[Thanks for catching that, Greg. I've changed it. -- MDB]

Bledsoe said:

I have real mixed feelings about eminent domain and the implication in Oklahoma from the Kelo decision. The real rub is deciding what is a "blighted" area and then what is a "public purpose."

One of the best uses for ED was the Albertsons at Pine and Peoria. While there were some homes that were not in really bad shape--most were on the edge and the corner commercial area looked like the South Bronx. Nevertheless, many home owners on fixed incomes had to deal the the trauma and uncertainty of relocation.

A mixed example is the BOK/Performing Arts Center/Hotel area along 2nd and 3rd Boston--at the time the area certainly seemed blighted, but as a result we lost a number of historic buildings, including two of Tulsa's premiere movie houses. I wish there could have been some sharper thinking rather than the blunt instrument of Urban Renewal.

An current example of ED gone wrong is the taking of viable tax paying businesses along 11th Street so that TU can have a park-like entrance and more parking for Skelly stadium. The 11th Street frontage was long ago included in the Kendell/Whither UR area and designated "blighted." For anyone who drives around the challenged housing between Lewis and Delaware and 11th and 5th--there is not much argument. But that is not the case for most of 11th between Delaware and Harvard. Nevertheless, a private party-TU-will have its way there, thanks to the Tulsa Development Authority (TDA), an agency of the City of Tulsa. Tax paying businesses will be removed from the tax roles and sales tax revenue will probably decrease as some will not re-open. Don't misunderstand, TU will have to reimburse TDA for all the "just compensation" it pays to property owners. But should not TU also have to reimburse Tulsa, Tulsa County and the Tulsa Public Schools for the permanent loss of taxes? The "public purpose" for this ED escapes me. We don't even get the economic development approved in Kelo-unless the nice TU entrance and Skelly stadium parking spurs more development on the south side of 11th--something the neighborhood might find questionable.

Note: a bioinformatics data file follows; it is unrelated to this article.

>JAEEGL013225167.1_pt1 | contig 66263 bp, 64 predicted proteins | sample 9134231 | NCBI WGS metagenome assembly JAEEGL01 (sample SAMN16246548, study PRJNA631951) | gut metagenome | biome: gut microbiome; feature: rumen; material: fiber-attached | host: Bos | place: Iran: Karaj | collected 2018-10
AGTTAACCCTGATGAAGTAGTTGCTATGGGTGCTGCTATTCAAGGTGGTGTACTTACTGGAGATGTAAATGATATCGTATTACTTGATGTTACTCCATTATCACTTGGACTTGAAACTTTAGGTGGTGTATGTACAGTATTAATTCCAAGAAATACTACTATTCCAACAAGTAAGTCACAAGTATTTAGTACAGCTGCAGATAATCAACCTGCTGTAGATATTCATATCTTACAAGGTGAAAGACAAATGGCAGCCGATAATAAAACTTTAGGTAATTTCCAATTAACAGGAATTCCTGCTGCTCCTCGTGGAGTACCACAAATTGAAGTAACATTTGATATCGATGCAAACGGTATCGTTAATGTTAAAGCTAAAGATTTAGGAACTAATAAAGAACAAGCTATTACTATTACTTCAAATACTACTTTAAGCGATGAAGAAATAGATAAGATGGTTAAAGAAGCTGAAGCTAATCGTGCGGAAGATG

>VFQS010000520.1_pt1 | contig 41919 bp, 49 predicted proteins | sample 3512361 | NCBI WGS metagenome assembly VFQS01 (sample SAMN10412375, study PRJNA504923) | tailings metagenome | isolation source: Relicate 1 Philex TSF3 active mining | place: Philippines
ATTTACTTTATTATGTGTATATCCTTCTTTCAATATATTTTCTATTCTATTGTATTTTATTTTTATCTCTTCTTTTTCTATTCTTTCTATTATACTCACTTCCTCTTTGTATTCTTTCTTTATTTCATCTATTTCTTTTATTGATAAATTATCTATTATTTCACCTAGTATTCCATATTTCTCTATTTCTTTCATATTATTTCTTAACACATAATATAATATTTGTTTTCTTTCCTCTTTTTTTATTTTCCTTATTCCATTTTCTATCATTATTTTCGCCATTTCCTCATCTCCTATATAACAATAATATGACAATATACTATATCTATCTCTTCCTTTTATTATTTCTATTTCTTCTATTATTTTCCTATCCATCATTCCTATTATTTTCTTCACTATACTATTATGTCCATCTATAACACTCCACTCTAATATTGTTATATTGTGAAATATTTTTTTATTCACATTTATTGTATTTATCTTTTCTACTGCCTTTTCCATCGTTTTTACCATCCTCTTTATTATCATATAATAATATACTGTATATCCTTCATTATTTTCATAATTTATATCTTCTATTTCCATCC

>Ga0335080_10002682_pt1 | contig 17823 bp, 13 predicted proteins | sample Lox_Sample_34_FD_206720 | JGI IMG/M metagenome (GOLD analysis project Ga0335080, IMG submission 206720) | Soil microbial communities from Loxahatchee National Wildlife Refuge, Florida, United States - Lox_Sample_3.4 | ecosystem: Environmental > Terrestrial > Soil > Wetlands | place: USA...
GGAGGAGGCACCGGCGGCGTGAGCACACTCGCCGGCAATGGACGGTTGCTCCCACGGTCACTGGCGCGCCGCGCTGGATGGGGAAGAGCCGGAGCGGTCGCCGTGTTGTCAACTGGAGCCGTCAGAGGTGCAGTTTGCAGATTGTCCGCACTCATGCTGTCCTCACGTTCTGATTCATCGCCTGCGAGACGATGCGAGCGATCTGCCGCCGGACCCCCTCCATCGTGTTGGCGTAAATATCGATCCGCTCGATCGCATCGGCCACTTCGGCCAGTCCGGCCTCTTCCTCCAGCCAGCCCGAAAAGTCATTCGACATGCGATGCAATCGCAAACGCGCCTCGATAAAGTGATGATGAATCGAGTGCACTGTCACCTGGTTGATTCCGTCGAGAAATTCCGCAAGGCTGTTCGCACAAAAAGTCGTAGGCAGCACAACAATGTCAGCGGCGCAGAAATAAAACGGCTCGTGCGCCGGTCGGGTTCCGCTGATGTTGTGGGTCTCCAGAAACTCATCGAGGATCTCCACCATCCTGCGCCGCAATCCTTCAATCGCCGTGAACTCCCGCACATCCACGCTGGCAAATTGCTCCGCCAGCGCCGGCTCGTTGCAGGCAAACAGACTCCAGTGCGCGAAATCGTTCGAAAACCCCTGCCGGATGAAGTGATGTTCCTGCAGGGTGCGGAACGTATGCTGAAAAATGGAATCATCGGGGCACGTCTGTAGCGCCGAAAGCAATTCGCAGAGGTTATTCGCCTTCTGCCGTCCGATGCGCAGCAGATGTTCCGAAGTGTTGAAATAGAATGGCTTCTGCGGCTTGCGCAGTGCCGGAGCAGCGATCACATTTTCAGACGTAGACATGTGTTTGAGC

I think this is something that both liberals and conservatives should be concerned about. Remember Kelo was a 5/4 decsision and even the majority made it clear that there must be some check on governement officals in the hip pockets of robber barons.

Joseph Wallis said:

Well, I think this is just a clever way to get a prickly campaign issue out of the way. The moratorium will pass so politicians can push it aside until elections are over.

Mel said:

Quick scanning can be funny at times. I ended up seeing "Mayor..LaFortune..eminent..tool"

Mel, in the words of Glenn Reynolds, "Heh. Indeed."